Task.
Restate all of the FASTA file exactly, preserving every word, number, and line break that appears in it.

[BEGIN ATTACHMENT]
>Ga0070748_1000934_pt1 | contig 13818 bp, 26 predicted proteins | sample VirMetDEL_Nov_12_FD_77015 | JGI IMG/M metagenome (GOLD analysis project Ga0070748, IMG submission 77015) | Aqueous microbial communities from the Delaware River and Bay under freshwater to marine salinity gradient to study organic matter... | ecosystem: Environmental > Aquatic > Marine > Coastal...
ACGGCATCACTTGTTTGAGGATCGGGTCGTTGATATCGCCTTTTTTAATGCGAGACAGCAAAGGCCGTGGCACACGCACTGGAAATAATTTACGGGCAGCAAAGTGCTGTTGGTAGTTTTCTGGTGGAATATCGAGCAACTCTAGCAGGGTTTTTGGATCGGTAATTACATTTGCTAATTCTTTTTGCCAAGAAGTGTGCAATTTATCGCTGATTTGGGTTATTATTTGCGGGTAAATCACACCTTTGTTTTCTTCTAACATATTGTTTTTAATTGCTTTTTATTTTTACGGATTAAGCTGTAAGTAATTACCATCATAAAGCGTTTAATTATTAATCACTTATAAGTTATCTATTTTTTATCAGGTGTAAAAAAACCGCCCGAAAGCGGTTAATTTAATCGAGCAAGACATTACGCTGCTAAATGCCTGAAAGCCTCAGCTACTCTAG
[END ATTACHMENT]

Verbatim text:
>Ga0070748_1000934_pt1 | contig 13818 bp, 26 predicted proteins | sample VirMetDEL_Nov_12_FD_77015 | JGI IMG/M metagenome (GOLD analysis project Ga0070748, IMG submission 77015) | Aqueous microbial communities from the Delaware River and Bay under freshwater to marine salinity gradient to study organic matter... | ecosystem: Environmental > Aquatic > Marine > Coastal...
ACGGCATCACTTGTTTGAGGATCGGGTCGTTGATATCGCCTTTTTTAATGCGAGACAGCAAAGGCCGTGGCACACGCACTGGAAATAATTTACGGGCAGCAAAGTGCTGTTGGTAGTTTTCTGGTGGAATATCGAGCAACTCTAGCAGGGTTTTTGGATCGGTAATTACATTTGCTAATTCTTTTTGCCAAGAAGTGTGCAATTTATCGCTGATTTGGGTTATTATTTGCGGGTAAATCACACCTTTGTTTTCTTCTAACATATTGTTTTTAATTGCTTTTTATTTTTACGGATTAAGCTGTAAGTAATTACCATCATAAAGCGTTTAATTATTAATCACTTATAAGTTATCTATTTTTTATCAGGTGTAAAAAAACCGCCCGAAAGCGGTTAATTTAATCGAGCAAGACATTACGCTGCTAAATGCCTGAAAGCCTCAGCTACTCTAG